- Training & Exercise
How Golfer Rory Mcllroy Stays On Top of His Game with Performance Coach Ro Sharma
What’s the secret to being one of the most athletic and explosive golfers in the world aside from technical skill? Training. Rory McIlroy’s Performance Coach Ro Sharma uncovers the how and why behind Rory’s training, and what the rest of us might be able to take away for our own routines.
When designing Rory’s workouts, there’s always a clear purpose based on his needs. These range from enhancing his physiology to being able to execute a wide range of fine motor skills and to repeatedly deliver an explosive golf swing. We establish the type of adaptations we’d like to achieve from the training plan to support the needs.
Rory’s explosive golf swing requires many things to happen with perfect synchronization. For movement to occur, nerves are turned on, that tell the muscle to contract which pulls on connective tissue (tendons) which pull on the bone. These movements can all be trained, some more than others. For example, Rory has a higher percentage of fast twitch fibers (explosive) which are required for generating an explosive swing. This is due to genetics and the type of training he has gravitated to over the years. Fortunately for us, muscles have plasticity, meaning they can be changed and take on properties from the opposite spectrum if they are trained appropriately over time.
Fine-Tuning the engine
There are many methods to train that can influence a number of qualities such as maximal strength, speed, and power. It often requires a specific combination to achieve the desired result. Using the force (strength) and velocity (speed) curve, rate of force development and certain testing devices, we can determine which qualities to train to achieve Rory’s objectives. Simplistic, validated tests such as the counter-movement jump and a squat jump can provide you with good information and a baseline.
Force and velocity have an inverse relationship – when you increase the force (strength required) of an exercise, it will cause a decrease in the velocity (or speed) and vice versa. In training, the goal is typically to shift the curve to the right, both increasing the load/velocity of workouts and ability over time.
KEEPING THE FRAME SOLID
Rory has to generate, store, and dissipate great forces, which requires a solid chassis. Sustaining and developing this requires a blend of non-specific and specific exercises, which could include:
- Isometric holds for the nervous system and connective tissue.
- Anti-rotation exercises at varied loads.
- Correcting muscular imbalance, energy leaks.
- Trunk/core strengthening.
- Increasing grip, wrist and overall body strength.
THE RIGHT DOSAGE
A training adaptation only occurs if the magnitude of the training load/stimulus is above Rory’s base level and as an advanced athlete, he may require more significant stimulus than a novice. This is where WHOOP provides insights about when to go for it and when to adjust the workout based on his recovery. This, combined with regular testing of grip strength, CO2 tolerance, explosive jump tests and Rory’s feedback, helps fine-tune the approach. We’ll also modify the total number of sets, reps, load, rest, tempo/velocity, exercise selection/order, and timing of the session based on the adaption we are looking to achieve. Progressive overload and consistency are ultimately key to making progress.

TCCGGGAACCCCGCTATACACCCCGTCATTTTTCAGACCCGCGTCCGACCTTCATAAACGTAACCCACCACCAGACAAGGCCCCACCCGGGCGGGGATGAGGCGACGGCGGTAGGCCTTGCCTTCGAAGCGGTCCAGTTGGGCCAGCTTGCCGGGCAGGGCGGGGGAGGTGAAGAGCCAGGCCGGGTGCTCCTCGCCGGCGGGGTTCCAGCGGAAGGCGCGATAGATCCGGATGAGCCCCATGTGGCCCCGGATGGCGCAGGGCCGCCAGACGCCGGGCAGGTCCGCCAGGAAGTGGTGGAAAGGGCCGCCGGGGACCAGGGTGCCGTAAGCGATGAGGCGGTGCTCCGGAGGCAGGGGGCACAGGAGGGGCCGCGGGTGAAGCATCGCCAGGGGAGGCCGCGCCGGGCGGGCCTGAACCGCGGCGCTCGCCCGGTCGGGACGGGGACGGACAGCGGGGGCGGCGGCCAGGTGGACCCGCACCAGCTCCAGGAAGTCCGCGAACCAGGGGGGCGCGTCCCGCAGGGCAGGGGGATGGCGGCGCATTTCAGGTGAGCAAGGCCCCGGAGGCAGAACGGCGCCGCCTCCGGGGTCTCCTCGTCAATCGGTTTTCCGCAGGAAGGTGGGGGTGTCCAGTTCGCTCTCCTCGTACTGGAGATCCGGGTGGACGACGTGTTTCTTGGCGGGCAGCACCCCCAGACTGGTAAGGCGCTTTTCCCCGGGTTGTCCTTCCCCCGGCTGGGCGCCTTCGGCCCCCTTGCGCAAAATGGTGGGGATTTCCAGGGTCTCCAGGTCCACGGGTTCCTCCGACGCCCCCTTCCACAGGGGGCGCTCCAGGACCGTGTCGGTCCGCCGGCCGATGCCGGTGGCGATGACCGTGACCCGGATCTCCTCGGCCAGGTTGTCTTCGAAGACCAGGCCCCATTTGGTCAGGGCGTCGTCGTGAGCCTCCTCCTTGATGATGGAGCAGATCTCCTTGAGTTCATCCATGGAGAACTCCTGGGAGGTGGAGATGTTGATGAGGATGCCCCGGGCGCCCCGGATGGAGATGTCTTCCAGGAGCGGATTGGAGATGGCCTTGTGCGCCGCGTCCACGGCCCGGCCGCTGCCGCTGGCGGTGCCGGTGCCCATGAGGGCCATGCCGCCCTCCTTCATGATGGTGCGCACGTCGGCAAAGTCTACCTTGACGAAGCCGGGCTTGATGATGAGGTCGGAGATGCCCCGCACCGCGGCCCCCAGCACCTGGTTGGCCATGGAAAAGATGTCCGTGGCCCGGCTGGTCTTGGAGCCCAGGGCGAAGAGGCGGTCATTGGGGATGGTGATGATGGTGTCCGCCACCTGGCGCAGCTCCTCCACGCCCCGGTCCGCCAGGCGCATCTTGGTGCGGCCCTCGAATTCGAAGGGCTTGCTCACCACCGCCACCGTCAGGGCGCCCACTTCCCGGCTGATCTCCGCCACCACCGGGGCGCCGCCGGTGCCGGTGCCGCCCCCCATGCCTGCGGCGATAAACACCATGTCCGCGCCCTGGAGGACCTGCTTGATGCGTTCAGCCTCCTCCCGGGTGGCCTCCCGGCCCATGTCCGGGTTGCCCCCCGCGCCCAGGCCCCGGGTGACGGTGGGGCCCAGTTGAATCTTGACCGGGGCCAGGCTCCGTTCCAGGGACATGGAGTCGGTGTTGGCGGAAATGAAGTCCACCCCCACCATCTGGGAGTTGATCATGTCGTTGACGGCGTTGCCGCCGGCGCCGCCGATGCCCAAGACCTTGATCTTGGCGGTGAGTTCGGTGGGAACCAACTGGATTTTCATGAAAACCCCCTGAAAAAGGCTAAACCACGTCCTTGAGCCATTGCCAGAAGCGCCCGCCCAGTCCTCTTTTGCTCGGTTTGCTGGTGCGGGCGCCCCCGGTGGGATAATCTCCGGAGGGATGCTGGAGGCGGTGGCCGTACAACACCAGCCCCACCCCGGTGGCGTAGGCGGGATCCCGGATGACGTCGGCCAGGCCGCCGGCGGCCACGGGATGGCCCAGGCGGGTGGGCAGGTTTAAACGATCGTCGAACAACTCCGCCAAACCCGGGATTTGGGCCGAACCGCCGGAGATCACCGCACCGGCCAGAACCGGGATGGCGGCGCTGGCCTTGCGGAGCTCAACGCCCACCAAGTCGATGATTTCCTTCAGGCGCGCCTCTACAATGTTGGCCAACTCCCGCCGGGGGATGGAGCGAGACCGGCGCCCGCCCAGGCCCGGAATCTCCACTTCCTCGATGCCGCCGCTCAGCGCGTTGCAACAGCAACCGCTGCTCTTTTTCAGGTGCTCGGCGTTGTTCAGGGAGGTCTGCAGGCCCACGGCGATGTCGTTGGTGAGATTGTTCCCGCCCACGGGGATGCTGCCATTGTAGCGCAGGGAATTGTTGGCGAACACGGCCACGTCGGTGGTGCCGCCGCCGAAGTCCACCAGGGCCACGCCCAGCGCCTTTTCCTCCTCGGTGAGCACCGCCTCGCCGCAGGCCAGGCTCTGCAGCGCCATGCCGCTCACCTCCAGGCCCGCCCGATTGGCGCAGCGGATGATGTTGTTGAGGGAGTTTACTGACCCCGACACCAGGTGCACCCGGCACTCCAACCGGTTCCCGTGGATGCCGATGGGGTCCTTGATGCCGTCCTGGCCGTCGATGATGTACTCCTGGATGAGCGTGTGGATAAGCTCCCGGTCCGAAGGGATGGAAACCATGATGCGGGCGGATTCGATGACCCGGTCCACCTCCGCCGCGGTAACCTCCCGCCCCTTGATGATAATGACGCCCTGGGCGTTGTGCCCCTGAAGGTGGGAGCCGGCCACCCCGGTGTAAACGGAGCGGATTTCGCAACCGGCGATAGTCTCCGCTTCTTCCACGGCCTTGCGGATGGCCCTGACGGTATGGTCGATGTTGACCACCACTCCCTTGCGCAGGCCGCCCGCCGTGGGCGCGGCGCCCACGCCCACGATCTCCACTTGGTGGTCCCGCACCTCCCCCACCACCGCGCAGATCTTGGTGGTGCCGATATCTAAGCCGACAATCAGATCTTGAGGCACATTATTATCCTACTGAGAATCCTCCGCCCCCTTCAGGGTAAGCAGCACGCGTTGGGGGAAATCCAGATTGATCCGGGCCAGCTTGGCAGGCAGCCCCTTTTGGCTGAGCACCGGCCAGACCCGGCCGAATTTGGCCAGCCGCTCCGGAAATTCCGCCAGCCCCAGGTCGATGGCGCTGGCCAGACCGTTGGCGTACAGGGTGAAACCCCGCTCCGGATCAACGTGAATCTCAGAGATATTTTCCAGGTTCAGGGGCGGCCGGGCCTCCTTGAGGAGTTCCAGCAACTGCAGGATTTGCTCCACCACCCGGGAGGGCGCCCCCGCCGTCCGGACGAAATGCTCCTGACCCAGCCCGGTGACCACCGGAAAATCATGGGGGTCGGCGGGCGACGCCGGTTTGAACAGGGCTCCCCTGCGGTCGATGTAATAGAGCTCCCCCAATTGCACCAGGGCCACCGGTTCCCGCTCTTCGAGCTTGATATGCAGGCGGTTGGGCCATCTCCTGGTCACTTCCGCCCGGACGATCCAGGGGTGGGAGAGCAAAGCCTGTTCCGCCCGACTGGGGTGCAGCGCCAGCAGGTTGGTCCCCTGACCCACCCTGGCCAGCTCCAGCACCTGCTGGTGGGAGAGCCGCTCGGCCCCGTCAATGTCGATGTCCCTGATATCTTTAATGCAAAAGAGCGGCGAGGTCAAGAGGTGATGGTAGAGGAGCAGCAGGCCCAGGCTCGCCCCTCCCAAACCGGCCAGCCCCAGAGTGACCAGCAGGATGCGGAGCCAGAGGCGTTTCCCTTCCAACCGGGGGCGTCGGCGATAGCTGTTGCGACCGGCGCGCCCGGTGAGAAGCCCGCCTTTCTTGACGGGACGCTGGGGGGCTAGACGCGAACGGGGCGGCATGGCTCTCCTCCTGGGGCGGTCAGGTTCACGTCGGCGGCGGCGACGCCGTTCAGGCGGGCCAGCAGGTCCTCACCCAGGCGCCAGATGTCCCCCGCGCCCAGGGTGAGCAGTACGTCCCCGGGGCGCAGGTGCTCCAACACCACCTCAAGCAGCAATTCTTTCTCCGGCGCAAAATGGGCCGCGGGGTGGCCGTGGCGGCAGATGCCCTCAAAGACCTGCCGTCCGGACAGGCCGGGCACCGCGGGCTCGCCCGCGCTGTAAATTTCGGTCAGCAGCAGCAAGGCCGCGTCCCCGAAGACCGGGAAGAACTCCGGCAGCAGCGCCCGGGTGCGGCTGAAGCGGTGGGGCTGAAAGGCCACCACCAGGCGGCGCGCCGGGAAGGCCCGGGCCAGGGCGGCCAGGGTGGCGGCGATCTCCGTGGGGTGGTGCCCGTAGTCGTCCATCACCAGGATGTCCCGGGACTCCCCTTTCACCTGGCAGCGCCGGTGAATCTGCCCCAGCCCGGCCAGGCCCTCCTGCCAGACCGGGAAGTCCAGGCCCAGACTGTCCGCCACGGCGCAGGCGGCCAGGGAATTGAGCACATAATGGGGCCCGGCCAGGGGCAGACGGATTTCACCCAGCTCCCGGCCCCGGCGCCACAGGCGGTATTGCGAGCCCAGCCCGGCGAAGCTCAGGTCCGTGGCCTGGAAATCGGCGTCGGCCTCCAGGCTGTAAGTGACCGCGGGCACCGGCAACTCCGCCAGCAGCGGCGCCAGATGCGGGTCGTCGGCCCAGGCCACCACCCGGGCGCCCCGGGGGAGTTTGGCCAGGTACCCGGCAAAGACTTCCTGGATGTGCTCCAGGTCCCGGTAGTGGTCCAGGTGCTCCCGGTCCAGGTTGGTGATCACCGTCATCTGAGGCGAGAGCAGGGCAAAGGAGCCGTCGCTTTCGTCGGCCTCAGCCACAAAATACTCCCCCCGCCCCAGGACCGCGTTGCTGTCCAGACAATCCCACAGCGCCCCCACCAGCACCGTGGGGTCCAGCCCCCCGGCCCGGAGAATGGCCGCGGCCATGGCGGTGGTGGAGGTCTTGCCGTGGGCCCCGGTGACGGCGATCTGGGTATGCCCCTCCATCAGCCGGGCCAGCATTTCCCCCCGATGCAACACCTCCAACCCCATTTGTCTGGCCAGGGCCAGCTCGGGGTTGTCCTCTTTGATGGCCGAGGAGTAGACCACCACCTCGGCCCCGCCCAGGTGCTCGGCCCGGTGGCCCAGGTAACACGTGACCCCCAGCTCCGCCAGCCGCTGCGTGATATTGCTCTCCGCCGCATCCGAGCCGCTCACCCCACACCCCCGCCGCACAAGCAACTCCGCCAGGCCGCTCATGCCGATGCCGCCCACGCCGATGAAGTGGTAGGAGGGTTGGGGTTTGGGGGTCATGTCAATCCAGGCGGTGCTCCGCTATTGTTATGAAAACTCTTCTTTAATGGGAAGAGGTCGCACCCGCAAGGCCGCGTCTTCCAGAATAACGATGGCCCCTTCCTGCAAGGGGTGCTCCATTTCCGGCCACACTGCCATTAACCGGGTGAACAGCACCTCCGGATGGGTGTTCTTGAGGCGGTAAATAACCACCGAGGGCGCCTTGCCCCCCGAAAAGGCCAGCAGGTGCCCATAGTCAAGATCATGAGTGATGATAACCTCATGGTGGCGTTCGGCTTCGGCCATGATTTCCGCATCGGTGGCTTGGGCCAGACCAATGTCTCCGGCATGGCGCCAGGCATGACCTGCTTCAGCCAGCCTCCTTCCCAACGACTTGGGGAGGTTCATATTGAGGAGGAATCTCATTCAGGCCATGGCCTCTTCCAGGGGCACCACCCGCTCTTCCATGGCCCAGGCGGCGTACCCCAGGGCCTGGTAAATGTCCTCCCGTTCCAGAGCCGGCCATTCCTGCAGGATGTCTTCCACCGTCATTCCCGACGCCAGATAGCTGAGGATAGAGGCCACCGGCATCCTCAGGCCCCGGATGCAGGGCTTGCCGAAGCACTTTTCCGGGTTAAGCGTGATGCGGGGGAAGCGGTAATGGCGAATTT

Below is a workout routine that contains many of the principles that we use over the year, including strength, explosive and conditioning days. These phases are typically periodized and updated every 4-6 weeks once the objective has been achieved. *Disclaimer: training is individualized and one should modify their routine for their unique needs and abilities. ** Warm up specifically for the movements and relative loads.
Typical split (non-tournament)
- Active Recovery
- Conditioning Specific
- Maximum intent, moving loads at controlled pace (70% 1RM or higher)
- Complete rest on max effort lifts
- Progressive overload – gradually adding intensity to improve your performance.
ACtive RECOVERY DAY
- Maximum intent, moving moderate loads fast (30-70% 1RM)
- Low reps
- Complete rest between sets
Breathing exercises are used at the end of the workout to down-regulate the body and kick start recovery. They can be done seated or even walking. For 3-4 minutes, complete a 4 second inhale through your nose, followed by a 6 second exhale. This equates to 6 breaths per minute which is a good starting point. Rory loves working out and will train throughout the year, wherever he is in the world. Consistency and progressively increasing the challenges of the routine is what ultimately brings the results.
Looking to take your routine to the next level? Try one of Rory’s pre-built workouts with the all-new WHOOP feature, Strength Trainer. See the muscular and cardiovascular load of your workout to get insights about how your body responds to strength training and when you should focus on recovery.